Open Source Uncle SamThis fall, the (retired) eighth Vice Chairman of the Joint Chiefs of Staff described a potential future of the military that’s founded not only in open source thinking, but in next-generation user interfaces and biohacking straight out of science fiction. If even some of the strategic thinking he described at this year’s Military Open Source Conference in D.C. is applied to how the technology that supports the next generation of war fighters is built, dramatic evolutionary changes could cascade down the entire supply chain of one of the world’s biggest organizations.

In his remarks, James E. “Hoss” Cartwright, a four-star general who retired from the United States Marine Corps in August 2011, outlined a strategic need to make military technology more modular, based upon open standards and adaptable on the battlegrounds of the future.

Cartwright, the first holder of the Harold Brown Chair in Defense Policy Studies for the Center for Strategic & International Studies, a member of the Defense Policy Board Advisory Committee, and an adviser to several corporate entities in the defense industry, is well placed to have an informed and influential opinion.

Over the course of his talk at the Military Open Source Conference, Cartwright outlined how open source software models could be applied to hardware, making vehicles into adaptable platforms for different missions, not vertically integrated programs that can take a decade or longer to design, build or change. Read more…

Comments: 5

Ada Lovelace Day: Revisiting Limor Fried

Last year, for Ada Lovelace Day, I wrote a post about why I admire Limor Fried, the founder and CEO of Adafruit Industries. This year, I thought I'd talk about Limor again, both because she is such a great example of the engineer/entrepreneur, and because she's working in an emerging area that still isn't being taken as seriously as it…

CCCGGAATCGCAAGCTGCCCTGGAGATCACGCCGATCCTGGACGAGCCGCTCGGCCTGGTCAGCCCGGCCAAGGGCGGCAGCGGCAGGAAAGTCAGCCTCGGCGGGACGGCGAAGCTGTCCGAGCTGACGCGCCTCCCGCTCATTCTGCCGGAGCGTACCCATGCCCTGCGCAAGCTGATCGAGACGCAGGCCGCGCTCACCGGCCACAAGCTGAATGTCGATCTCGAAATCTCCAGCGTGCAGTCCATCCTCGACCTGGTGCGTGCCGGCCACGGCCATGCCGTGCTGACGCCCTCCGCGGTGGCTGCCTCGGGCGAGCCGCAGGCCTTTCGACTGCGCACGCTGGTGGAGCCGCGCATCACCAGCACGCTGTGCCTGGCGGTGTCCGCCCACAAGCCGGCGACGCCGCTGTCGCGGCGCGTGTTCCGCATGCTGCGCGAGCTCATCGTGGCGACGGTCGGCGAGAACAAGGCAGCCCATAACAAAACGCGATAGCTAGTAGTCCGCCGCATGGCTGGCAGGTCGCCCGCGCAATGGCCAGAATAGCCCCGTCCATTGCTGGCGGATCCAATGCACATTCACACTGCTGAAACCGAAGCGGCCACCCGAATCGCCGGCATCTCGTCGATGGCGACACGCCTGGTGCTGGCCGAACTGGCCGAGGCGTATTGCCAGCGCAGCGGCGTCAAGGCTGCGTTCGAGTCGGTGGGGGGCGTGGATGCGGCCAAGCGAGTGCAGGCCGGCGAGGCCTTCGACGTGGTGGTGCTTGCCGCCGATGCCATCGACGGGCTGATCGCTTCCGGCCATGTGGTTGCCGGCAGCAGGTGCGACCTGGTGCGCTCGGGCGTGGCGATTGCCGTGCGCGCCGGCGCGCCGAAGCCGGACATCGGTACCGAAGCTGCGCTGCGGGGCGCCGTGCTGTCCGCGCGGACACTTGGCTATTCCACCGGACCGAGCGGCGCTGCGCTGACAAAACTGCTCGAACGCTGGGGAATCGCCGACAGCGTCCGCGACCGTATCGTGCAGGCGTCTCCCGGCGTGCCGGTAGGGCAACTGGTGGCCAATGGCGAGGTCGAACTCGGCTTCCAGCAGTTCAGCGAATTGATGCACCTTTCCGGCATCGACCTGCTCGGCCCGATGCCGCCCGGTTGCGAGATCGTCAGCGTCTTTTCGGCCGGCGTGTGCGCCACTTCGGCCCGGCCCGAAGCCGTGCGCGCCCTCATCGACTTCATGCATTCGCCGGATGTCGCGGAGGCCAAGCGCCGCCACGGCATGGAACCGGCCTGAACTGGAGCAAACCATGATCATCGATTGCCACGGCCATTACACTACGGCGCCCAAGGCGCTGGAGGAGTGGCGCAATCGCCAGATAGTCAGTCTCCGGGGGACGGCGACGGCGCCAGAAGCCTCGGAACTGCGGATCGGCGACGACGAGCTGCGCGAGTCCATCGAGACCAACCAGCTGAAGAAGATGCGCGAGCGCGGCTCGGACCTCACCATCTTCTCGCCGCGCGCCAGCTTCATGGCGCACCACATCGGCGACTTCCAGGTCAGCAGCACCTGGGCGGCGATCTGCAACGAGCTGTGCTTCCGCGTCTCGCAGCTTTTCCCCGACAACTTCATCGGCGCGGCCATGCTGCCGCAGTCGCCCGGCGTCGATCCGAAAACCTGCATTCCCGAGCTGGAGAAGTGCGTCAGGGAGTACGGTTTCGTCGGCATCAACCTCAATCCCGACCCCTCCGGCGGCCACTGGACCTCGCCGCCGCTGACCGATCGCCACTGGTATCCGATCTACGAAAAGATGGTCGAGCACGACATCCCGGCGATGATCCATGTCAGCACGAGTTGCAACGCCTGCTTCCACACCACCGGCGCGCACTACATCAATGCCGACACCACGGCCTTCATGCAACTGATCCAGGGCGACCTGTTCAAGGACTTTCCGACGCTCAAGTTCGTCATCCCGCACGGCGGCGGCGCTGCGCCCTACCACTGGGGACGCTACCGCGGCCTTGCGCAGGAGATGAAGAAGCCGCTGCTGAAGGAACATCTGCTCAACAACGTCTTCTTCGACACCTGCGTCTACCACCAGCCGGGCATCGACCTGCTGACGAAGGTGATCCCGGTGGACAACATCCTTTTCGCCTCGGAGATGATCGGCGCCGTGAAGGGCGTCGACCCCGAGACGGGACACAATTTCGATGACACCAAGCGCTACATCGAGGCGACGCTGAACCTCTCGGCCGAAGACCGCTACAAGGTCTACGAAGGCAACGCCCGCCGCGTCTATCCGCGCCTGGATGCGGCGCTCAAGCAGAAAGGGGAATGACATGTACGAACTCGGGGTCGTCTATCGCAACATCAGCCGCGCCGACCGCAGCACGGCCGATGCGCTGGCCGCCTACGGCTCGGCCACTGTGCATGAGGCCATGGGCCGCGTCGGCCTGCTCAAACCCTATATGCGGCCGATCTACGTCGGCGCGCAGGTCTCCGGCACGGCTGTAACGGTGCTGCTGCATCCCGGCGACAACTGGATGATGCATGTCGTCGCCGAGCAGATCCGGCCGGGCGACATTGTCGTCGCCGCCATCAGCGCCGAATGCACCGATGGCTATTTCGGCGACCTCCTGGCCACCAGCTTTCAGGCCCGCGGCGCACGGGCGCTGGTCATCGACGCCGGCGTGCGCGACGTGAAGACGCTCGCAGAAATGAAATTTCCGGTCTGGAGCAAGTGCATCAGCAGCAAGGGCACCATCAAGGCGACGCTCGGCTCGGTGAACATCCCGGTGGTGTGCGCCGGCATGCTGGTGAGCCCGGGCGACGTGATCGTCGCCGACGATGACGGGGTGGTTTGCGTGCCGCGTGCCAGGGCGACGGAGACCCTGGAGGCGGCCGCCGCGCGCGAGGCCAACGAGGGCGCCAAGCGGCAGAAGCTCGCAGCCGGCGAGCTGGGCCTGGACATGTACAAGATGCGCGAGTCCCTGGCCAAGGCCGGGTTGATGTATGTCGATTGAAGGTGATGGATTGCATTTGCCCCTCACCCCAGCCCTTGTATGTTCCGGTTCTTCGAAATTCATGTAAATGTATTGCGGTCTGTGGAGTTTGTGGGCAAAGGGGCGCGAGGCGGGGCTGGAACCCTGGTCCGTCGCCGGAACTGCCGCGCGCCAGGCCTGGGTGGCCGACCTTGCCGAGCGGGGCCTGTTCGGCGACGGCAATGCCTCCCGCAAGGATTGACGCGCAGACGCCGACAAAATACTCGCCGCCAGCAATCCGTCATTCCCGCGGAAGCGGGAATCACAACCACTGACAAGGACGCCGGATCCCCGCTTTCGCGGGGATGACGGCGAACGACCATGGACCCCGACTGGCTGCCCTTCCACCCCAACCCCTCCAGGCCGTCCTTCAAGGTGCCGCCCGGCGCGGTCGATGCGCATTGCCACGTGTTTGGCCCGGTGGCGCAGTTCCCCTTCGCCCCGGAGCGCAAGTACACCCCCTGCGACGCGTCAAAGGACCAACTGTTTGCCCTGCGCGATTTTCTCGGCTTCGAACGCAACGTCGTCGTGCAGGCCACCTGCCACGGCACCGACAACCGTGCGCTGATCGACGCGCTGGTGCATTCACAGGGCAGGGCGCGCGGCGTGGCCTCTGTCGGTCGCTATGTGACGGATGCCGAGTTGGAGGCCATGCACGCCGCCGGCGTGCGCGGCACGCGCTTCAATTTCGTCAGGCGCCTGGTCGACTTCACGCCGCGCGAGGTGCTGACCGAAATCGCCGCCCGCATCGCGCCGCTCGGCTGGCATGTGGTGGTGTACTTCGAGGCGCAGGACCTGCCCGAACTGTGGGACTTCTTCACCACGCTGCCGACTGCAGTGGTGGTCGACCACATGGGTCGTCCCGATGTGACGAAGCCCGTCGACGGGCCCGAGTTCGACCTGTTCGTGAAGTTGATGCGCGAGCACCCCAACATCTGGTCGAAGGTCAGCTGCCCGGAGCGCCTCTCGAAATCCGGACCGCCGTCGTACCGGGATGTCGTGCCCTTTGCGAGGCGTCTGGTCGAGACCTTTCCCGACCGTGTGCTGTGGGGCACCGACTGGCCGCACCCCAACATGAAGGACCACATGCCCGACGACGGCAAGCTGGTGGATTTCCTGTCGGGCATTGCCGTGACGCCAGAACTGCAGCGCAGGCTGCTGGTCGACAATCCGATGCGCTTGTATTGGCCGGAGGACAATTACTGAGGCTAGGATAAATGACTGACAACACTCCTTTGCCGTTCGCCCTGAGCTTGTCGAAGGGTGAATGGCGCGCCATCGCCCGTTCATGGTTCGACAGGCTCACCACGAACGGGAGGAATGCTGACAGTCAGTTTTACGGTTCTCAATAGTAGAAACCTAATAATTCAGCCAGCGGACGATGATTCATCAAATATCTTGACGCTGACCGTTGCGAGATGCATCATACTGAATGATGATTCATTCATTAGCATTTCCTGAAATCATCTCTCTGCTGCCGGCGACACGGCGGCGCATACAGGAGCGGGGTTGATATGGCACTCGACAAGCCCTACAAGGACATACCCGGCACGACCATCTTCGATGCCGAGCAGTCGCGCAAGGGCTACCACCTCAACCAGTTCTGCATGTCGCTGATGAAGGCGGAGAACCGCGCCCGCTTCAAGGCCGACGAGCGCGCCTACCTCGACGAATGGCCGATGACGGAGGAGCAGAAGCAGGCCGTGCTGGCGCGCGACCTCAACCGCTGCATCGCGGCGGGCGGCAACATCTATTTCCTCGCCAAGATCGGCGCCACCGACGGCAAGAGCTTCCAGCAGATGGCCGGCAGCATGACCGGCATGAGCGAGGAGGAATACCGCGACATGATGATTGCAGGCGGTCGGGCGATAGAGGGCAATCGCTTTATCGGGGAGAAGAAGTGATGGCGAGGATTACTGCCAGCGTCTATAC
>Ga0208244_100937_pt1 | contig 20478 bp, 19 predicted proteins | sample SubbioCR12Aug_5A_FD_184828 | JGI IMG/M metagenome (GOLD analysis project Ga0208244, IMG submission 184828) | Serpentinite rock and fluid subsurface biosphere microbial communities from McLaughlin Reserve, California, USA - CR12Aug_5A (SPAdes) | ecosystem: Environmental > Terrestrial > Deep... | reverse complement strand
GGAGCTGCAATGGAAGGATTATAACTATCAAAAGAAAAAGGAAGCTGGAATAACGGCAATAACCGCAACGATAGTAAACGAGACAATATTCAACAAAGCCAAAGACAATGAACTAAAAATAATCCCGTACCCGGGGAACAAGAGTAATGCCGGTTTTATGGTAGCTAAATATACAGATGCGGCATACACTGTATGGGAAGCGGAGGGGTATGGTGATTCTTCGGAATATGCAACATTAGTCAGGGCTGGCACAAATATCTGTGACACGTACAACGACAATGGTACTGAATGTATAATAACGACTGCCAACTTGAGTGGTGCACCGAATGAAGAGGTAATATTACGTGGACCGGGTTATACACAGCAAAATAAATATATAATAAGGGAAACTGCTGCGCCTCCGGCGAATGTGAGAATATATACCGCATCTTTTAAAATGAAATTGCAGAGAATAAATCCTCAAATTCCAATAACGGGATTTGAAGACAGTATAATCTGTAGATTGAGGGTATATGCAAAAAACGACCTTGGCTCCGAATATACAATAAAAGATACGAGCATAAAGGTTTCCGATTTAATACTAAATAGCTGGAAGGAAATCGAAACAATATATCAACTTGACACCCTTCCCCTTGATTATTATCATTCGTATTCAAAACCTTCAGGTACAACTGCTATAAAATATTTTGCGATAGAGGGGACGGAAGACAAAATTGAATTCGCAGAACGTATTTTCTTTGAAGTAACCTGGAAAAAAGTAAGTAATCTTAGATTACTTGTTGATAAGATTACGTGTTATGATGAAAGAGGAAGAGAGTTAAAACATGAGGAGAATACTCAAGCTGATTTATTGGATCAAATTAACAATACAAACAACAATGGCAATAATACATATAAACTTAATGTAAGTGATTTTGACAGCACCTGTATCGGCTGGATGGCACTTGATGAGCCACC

Comments: 7

Nebula looks to democratize cloud computing with open source hardware

By combining OpenStack with Facebook's OpenCompute project, Nebula could bring cloud computing to everyone.

Newly launched Nebula will combine open source software with open source hardware developed into an appliance. If Nebula succeeds, its "cloud controller" could enable every company to implement cloud computing.

Comments: 3
Four short links: 16 November 2010

Four short links: 16 November 2010

Preserving History, Jimmy's Thousand Edit Stare, Maker Businesses, and Mobile Javascript

  1. A Room to Let in Old Aldgate — a lovely collection of photographs of lost buildings from The Society for Photographing Relics of Old London. Think of them as the Wayback Machine of their day. (via Fiona Rigby on Twitter)
  2. Wikipedia Fundraising A/B Tests — get a glimpse into the science that resulted in Jimmy Wales’s hollow haunted gaze staring at you with the eerie intensity of a creepy hobo talking about how tasty human liver is.
  3. It Takes A Lot of Money to Stay in Business (Ponoko) — guest blogs by Chris Anderson on the lessons and rules of maker businesses. Most Maker businesses that I’ve talked to have to hold parts inventory closer to 25% of their annual sales.
  4. Sencha Touch — mobile multitouch Javascript toolkit, now fully GPLed. (via Simon St Laurent)